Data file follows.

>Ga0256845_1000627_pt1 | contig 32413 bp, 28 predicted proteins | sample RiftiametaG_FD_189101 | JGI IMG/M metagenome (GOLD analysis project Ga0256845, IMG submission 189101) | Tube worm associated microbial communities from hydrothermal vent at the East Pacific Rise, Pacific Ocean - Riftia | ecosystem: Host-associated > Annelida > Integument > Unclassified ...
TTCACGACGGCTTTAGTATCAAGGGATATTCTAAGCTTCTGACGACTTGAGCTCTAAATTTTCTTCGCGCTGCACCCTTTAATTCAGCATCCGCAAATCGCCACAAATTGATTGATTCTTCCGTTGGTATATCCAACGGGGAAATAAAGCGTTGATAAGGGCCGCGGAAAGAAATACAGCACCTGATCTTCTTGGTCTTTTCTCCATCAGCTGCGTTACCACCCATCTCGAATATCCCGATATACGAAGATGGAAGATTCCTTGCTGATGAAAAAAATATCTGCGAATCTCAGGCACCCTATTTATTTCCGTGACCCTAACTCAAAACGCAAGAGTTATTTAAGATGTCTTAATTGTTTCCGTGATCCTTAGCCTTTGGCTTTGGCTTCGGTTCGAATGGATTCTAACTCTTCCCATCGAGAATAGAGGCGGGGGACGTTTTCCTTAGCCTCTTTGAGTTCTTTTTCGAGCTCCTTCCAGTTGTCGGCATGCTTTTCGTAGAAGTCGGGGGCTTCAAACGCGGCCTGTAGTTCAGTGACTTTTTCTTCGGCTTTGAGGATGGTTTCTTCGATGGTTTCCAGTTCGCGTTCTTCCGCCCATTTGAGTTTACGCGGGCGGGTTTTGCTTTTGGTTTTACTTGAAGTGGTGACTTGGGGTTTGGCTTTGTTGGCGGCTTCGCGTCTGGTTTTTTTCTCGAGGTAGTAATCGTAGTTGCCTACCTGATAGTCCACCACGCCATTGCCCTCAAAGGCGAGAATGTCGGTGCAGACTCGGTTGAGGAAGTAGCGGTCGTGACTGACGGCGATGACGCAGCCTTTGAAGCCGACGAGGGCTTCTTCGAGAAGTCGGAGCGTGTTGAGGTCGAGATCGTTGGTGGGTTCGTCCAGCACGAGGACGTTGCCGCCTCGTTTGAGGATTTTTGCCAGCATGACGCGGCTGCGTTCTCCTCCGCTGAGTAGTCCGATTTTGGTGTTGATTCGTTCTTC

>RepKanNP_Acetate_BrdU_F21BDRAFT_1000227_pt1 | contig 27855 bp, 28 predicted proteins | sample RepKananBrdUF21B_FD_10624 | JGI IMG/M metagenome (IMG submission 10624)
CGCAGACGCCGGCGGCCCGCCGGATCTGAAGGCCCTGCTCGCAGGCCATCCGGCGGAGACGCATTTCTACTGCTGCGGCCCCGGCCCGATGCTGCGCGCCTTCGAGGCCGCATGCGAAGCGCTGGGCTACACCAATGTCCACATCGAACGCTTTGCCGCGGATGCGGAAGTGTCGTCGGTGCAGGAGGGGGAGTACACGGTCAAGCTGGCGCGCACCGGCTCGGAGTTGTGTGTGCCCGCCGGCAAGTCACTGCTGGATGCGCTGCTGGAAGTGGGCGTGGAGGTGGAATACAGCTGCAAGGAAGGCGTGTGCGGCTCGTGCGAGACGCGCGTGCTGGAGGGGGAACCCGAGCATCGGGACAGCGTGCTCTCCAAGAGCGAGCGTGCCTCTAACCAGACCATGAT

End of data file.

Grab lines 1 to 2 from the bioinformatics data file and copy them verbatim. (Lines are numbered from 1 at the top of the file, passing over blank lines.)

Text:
>Ga0256845_1000627_pt1 | contig 32413 bp, 28 predicted proteins | sample RiftiametaG_FD_189101 | JGI IMG/M metagenome (GOLD analysis project Ga0256845, IMG submission 189101) | Tube worm associated microbial communities from hydrothermal vent at the East Pacific Rise, Pacific Ocean - Riftia | ecosystem: Host-associated > Annelida > Integument > Unclassified ...
TTCACGACGGCTTTAGTATCAAGGGATATTCTAAGCTTCTGACGACTTGAGCTCTAAATTTTCTTCGCGCTGCACCCTTTAATTCAGCATCCGCAAATCGCCACAAATTGATTGATTCTTCCGTTGGTATATCCAACGGGGAAATAAAGCGTTGATAAGGGCCGCGGAAAGAAATACAGCACCTGATCTTCTTGGTCTTTTCTCCATCAGCTGCGTTACCACCCATCTCGAATATCCCGATATACGAAGATGGAAGATTCCTTGCTGATGAAAAAAATATCTGCGAATCTCAGGCACCCTATTTATTTCCGTGACCCTAACTCAAAACGCAAGAGTTATTTAAGATGTCTTAATTGTTTCCGTGATCCTTAGCCTTTGGCTTTGGCTTCGGTTCGAATGGATTCTAACTCTTCCCATCGAGAATAGAGGCGGGGGACGTTTTCCTTAGCCTCTTTGAGTTCTTTTTCGAGCTCCTTCCAGTTGTCGGCATGCTTTTCGTAGAAGTCGGGGGCTTCAAACGCGGCCTGTAGTTCAGTGACTTTTTCTTCGGCTTTGAGGATGGTTTCTTCGATGGTTTCCAGTTCGCGTTCTTCCGCCCATTTGAGTTTACGCGGGCGGGTTTTGCTTTTGGTTTTACTTGAAGTGGTGACTTGGGGTTTGGCTTTGTTGGCGGCTTCGCGTCTGGTTTTTTTCTCGAGGTAGTAATCGTAGTTGCCTACCTGATAGTCCACCACGCCATTGCCCTCAAAGGCGAGAATGTCGGTGCAGACTCGGTTGAGGAAGTAGCGGTCGTGACTGACGGCGATGACGCAGCCTTTGAAGCCGACGAGGGCTTCTTCGAGAAGTCGGAGCGTGTTGAGGTCGAGATCGTTGGTGGGTTCGTCCAGCACGAGGACGTTGCCGCCTCGTTTGAGGATTTTTGCCAGCATGACGCGGCTGCGTTCTCCTCCGCTGAGTAGTCCGATTTTGGTGTTGATTCGTTCTTC